The good, the bad and the nerds
SUPERBAD Directed by Greg Mottola. Starring Jonah Hill, Michael Cera, Christopher Mintz-Plasse, Bill Hader, Seth Rogen, Emma Stone 16 cert, gen release, 114 min NOTING the personnel shared between this riotous, if a bit overlong, high-school comedy and the recent Knocked Up – screenwriter Seth Rogen appears in both films; Judd Apatow, director of the earlier piece, produced Superbad – you could be forgiven for viewing the current release as a kind of Knocked Up Lite. After all, whereas Apatow’s movie dealt with the grown-up issue of impending parenthood, Superbad is just some silly youth film concerning booze, blow-jobs, bar fights and barfing. Right?
Not quite. Once again, Superbad exhibits Team Apatow’s gift for imposing a greasy naturalism on material normally dealt with in broad, brash strokes. But, unlike the borderline-misogynistic Knocked Up, the new film brings genuine pathos to its treatment of male sexual dysfunction and, more significantly, allows its female characters to be something other than tight-mouthed shrews.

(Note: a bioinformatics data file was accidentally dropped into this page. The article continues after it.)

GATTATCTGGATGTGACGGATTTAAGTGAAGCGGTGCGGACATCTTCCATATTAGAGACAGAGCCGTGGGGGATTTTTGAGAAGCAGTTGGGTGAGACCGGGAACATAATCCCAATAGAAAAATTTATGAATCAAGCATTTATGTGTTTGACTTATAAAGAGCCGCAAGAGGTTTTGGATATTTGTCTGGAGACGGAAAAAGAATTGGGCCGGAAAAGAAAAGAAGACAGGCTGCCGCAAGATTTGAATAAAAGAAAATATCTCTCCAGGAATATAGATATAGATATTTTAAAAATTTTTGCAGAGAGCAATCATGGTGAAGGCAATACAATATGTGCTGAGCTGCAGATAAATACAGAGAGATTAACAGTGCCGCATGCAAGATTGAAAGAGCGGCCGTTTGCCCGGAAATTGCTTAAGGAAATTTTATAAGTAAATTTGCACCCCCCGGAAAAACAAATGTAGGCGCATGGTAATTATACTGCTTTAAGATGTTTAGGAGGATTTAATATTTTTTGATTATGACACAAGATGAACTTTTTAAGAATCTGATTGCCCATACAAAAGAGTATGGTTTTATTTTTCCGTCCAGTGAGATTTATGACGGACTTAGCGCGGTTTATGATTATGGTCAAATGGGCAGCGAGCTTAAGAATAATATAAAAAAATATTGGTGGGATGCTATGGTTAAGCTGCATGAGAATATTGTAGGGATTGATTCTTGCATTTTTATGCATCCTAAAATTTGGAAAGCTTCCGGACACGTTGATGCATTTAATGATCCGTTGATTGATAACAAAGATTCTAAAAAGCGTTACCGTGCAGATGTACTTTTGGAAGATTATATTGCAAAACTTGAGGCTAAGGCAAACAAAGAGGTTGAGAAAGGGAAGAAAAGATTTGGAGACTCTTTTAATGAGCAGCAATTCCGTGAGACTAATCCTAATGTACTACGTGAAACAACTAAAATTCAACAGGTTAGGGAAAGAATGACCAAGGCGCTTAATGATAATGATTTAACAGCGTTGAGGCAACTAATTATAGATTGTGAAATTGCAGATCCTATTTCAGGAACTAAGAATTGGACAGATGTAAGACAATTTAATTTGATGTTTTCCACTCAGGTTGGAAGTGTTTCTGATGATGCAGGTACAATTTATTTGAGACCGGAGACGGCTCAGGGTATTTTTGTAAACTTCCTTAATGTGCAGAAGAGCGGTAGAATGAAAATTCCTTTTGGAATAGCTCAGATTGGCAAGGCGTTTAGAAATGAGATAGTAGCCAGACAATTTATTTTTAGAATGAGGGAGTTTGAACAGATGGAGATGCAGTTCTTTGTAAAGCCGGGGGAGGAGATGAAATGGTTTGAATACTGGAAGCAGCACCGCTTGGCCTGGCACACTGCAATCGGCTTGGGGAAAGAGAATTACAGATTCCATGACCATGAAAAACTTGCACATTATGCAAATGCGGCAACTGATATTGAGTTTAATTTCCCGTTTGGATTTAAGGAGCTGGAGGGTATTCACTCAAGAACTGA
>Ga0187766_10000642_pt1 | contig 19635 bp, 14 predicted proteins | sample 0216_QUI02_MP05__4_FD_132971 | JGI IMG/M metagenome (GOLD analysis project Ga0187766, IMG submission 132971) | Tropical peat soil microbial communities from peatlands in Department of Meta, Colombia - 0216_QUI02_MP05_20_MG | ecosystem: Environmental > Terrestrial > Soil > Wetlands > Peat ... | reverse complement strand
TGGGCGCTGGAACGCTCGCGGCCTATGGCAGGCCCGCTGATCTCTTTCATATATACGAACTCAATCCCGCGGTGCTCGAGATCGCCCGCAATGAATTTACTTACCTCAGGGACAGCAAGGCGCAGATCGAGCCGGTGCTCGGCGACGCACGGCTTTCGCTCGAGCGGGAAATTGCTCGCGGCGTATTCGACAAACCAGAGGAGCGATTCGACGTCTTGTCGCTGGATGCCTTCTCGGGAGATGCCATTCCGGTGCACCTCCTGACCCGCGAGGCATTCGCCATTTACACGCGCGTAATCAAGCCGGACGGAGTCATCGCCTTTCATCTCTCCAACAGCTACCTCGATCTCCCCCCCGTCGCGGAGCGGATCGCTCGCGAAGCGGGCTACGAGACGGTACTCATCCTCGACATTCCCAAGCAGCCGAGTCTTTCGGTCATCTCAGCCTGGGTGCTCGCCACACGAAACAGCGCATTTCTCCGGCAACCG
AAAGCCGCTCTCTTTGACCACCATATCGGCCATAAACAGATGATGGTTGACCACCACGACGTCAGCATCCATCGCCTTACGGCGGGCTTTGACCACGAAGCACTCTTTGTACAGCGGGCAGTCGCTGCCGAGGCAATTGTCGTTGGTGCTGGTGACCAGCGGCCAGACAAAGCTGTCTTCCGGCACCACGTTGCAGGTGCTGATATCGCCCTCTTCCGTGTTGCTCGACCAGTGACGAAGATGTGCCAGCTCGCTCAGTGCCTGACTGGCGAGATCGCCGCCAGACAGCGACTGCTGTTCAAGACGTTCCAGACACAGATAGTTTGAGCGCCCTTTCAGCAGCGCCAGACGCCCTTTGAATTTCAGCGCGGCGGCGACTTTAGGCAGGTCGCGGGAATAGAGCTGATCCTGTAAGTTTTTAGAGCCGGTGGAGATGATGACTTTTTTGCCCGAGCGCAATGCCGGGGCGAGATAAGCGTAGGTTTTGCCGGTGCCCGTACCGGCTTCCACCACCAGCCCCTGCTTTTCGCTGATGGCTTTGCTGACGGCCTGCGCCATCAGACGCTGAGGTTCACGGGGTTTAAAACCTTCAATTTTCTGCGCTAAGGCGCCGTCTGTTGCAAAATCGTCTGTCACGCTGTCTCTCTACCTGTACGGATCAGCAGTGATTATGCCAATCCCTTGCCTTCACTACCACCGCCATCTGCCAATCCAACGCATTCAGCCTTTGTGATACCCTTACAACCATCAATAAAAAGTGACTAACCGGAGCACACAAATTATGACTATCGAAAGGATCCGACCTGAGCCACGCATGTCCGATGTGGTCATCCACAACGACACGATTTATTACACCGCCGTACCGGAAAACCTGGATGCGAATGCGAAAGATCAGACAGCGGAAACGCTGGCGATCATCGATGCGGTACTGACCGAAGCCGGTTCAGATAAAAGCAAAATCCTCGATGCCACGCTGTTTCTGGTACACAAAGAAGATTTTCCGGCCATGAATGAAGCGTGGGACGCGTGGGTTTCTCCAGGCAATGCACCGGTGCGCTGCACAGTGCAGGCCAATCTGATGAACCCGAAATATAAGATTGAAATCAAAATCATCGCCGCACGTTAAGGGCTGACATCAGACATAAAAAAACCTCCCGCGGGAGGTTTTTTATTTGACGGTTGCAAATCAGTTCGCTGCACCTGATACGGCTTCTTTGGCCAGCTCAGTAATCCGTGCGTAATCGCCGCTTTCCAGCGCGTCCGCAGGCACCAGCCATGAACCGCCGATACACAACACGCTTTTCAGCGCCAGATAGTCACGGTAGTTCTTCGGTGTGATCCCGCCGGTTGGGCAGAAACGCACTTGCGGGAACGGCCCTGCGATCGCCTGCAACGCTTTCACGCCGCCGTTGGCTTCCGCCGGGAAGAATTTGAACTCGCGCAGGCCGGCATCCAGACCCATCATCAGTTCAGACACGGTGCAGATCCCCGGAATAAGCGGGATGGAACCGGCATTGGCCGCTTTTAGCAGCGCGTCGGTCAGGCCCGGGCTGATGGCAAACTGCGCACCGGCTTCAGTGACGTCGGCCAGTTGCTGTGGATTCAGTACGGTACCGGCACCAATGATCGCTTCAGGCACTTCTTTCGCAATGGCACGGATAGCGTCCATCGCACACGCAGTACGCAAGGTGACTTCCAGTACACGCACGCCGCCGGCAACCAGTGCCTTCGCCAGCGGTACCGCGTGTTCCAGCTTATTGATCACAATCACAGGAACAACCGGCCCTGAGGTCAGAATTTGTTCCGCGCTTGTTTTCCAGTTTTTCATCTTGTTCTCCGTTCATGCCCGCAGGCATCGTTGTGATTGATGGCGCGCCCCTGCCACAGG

Greg Mottola’s pocket Odyssey concerns the attempts of three young fellows – all, previously, different sorts of losers – to secure a carload of beer for the coolest party of the year. Seth (Jonah Hill), a large, sexually confused motor-mouth, has not quite come to terms with the fact that Evan (Michael Cera), his more sensitive best pal, is going to a different university after graduation. Fogell (Christopher Mintz-Plasse), an archetypal nerd who has secured a fake ID under the name “McLovin”, is dispatched to purchase enough liquor to take the edge off the crisis and ease their passage into the tantalising shindig.
Along the way, Fogell encounters a pair of irresponsible cops (who bear an uncanny resemblance to Eddie and Lou from The Simpsons), Evan is forced by cocaine users to sing a sentimental ballad, and Seth has a messy encounter while dancing with an insanely drunk young woman.
This sounds like the raw material for a standard gross-out comedy. But the performances are so touching and the direction so delicate that the film never quite drifts into broadness. The intimations that Seth’s feelings for Evan may have a carnal element involve some very arresting visual gags, but, ultimately, we feel more pity than disdain for the confused young men.
Superbad is, in fact, a scrupulously moral piece of work. Bad things happen, but, in the end, everyone does the right thing for the right reasons. If you liked Knocked Up you’ll love Superbad. If you were uneasy with Knocked Up, you may like it all the more. DONALD CLARKE
Rites and wrongs of passage: Evan and Seth muddle through life in Superbad